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Armenia: Trying to Break Free of Economic Dependence on Russia?

The deal is done: Armenian Foreign Minister Eduard Nalbandian (right) and Assistant US Trade Representative Daniel Mullaney shake hands after signing the TIFA. (Photo: Armenian Presidential Press Service)

In yet another sign that Armenia is regretting joining the Russia-led Eurasian Economic Union, officials in Yerevan are playing up a trade pact with the United States.
 
The Trade and Investment Framework Agreement (TIFA), signed in Washington, DC, on May 7, strives to create “favorable conditions for investments and trade between the two countries.” An Armenian-American Council of Trade and Investment will be set up to work on ways to implement the goals outlined in the pact.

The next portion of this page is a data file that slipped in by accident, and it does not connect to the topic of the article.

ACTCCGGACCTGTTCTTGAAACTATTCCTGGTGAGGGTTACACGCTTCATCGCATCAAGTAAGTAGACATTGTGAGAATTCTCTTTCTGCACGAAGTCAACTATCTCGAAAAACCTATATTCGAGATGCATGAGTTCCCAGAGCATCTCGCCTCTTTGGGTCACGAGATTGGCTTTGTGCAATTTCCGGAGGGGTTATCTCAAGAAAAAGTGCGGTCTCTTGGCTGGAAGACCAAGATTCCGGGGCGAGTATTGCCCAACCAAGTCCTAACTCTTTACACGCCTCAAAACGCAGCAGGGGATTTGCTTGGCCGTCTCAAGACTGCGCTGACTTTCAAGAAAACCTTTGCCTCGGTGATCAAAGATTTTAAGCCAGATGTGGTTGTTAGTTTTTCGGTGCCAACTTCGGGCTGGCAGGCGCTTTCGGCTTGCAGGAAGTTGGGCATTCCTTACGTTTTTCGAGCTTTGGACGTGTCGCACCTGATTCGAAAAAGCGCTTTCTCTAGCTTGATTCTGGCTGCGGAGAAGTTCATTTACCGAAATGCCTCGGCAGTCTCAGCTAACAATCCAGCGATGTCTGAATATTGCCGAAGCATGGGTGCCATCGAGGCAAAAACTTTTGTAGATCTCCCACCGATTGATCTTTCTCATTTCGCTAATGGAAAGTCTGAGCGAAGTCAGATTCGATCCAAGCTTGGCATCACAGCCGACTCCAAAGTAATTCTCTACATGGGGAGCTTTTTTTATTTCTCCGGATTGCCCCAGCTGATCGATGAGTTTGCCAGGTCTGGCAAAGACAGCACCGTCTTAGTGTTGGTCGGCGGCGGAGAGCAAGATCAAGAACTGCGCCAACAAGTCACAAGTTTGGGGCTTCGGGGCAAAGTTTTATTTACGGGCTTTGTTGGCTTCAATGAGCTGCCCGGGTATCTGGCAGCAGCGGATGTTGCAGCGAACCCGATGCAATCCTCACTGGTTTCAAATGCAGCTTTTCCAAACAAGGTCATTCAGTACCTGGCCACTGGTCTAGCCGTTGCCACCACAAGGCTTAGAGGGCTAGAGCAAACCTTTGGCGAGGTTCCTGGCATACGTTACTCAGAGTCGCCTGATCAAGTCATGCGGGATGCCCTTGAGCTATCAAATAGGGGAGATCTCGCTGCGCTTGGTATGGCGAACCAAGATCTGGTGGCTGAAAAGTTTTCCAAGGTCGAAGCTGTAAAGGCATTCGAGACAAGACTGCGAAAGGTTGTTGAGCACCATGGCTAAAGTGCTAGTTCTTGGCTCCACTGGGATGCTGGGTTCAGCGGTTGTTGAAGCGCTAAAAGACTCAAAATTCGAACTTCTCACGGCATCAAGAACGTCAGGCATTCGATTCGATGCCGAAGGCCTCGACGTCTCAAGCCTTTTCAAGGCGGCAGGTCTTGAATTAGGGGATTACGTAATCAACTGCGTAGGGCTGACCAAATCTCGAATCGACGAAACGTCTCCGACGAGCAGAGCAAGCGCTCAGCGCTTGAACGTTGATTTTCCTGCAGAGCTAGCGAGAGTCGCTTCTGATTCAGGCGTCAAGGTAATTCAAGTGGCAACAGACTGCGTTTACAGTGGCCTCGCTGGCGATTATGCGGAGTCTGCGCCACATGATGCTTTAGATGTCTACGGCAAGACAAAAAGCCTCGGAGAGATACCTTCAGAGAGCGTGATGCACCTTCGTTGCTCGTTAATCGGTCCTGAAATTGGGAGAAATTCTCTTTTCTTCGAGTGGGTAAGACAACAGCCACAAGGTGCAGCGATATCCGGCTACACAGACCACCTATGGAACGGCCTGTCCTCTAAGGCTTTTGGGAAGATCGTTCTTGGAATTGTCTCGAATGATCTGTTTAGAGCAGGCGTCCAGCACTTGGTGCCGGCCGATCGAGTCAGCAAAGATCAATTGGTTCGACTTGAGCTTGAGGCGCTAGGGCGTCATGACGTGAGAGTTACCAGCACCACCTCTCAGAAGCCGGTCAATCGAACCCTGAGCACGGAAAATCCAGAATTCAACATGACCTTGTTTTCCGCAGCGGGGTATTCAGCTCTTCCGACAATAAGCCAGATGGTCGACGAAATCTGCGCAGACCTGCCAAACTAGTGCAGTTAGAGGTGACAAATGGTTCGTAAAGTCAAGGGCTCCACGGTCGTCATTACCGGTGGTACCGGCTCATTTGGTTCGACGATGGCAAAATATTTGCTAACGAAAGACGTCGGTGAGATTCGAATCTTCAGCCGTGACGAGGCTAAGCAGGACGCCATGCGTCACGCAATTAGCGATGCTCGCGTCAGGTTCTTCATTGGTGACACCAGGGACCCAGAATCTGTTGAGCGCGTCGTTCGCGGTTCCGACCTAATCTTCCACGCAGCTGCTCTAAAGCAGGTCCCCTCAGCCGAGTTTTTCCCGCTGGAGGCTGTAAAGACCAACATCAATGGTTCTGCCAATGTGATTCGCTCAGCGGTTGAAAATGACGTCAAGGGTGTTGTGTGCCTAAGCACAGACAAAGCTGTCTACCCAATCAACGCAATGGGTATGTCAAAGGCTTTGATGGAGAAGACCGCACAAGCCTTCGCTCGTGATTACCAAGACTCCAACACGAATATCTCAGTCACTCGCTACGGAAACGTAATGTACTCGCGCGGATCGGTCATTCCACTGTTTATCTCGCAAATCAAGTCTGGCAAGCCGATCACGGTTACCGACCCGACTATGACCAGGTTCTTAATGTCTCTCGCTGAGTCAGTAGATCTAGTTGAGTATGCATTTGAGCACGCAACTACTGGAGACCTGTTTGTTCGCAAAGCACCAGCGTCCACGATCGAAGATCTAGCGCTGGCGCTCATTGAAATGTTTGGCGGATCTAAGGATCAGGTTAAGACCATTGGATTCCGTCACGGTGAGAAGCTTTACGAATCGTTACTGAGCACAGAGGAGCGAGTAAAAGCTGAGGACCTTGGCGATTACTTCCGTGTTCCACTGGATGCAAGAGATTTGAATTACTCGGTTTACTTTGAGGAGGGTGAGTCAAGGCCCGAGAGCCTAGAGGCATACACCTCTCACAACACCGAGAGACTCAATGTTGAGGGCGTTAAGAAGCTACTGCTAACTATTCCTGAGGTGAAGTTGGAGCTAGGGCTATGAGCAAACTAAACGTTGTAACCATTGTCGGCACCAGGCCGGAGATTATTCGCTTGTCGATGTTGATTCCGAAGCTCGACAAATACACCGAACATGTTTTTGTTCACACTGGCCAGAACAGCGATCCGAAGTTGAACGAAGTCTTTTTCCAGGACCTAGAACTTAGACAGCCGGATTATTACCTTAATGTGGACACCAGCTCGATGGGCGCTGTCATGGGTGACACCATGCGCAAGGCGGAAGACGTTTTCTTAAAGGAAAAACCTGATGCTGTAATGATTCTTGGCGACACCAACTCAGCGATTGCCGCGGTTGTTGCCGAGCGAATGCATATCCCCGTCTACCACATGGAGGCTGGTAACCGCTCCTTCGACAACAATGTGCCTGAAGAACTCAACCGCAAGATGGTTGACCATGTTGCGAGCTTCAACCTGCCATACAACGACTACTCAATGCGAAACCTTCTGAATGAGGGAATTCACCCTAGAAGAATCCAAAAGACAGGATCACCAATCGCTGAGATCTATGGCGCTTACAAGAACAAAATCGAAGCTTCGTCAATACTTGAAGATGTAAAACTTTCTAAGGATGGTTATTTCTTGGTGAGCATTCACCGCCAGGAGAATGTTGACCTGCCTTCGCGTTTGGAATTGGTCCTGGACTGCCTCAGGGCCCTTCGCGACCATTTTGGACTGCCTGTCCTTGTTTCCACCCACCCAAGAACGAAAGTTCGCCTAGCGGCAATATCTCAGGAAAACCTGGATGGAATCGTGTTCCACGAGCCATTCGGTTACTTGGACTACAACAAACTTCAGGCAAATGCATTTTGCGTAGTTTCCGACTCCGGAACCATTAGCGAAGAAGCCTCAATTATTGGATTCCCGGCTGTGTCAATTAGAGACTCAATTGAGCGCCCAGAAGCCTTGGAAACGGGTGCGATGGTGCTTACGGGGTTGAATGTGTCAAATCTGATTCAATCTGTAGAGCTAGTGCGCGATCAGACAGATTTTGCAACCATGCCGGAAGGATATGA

“The agreement at this point can … create opportunities for serious investments and changes,” claimed Manvel Sargsian, director of the Armenian Center for National and International Studies, a pro-Western think-tank in Yerevan.
 
The significance of the deal remains a matter of conjecture. The United States presently does not rank as a particularly important trade partner for Armenia. In 2014, at $220.9 million, it accounted for a mere 4.6 percent of the South Caucasus country’s overall foreign trade, according to data from Armenia’s National Statistics Service. That number, in fact, decreased by 2.5 percent compared with the preceding year.
 

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Marianna Grigoryan is a freelance reporter based in Yerevan and editor of MediaLab.am.

Armenia: Trying to Break Free of Economic Dependence on Russia?

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